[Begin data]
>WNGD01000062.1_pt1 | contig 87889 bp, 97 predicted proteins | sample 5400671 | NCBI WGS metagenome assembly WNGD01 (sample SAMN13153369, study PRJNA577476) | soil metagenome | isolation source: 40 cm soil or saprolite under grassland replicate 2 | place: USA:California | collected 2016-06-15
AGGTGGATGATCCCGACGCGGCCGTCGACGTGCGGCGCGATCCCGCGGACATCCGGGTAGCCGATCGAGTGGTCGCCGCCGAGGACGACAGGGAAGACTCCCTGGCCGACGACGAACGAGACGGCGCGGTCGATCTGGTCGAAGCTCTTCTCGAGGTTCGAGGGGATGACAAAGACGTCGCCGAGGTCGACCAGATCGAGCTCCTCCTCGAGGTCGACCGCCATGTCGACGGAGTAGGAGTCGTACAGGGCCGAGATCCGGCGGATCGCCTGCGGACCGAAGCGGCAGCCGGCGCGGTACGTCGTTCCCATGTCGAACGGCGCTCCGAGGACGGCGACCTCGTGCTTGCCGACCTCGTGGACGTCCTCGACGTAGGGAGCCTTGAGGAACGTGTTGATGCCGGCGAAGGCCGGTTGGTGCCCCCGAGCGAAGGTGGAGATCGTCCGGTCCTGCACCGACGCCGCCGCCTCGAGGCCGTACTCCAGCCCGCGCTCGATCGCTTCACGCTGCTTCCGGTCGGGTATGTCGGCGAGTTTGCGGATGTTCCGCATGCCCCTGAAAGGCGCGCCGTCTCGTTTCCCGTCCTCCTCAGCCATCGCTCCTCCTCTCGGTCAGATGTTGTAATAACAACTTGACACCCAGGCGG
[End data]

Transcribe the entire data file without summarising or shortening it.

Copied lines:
>WNGD01000062.1_pt1 | contig 87889 bp, 97 predicted proteins | sample 5400671 | NCBI WGS metagenome assembly WNGD01 (sample SAMN13153369, study PRJNA577476) | soil metagenome | isolation source: 40 cm soil or saprolite under grassland replicate 2 | place: USA:California | collected 2016-06-15
AGGTGGATGATCCCGACGCGGCCGTCGACGTGCGGCGCGATCCCGCGGACATCCGGGTAGCCGATCGAGTGGTCGCCGCCGAGGACGACAGGGAAGACTCCCTGGCCGACGACGAACGAGACGGCGCGGTCGATCTGGTCGAAGCTCTTCTCGAGGTTCGAGGGGATGACAAAGACGTCGCCGAGGTCGACCAGATCGAGCTCCTCCTCGAGGTCGACCGCCATGTCGACGGAGTAGGAGTCGTACAGGGCCGAGATCCGGCGGATCGCCTGCGGACCGAAGCGGCAGCCGGCGCGGTACGTCGTTCCCATGTCGAACGGCGCTCCGAGGACGGCGACCTCGTGCTTGCCGACCTCGTGGACGTCCTCGACGTAGGGAGCCTTGAGGAACGTGTTGATGCCGGCGAAGGCCGGTTGGTGCCCCCGAGCGAAGGTGGAGATCGTCCGGTCCTGCACCGACGCCGCCGCCTCGAGGCCGTACTCCAGCCCGCGCTCGATCGCTTCACGCTGCTTCCGGTCGGGTATGTCGGCGAGTTTGCGGATGTTCCGCATGCCCCTGAAAGGCGCGCCGTCTCGTTTCCCGTCCTCCTCAGCCATCGCTCCTCCTCTCGGTCAGATGTTGTAATAACAACTTGACACCCAGGCGG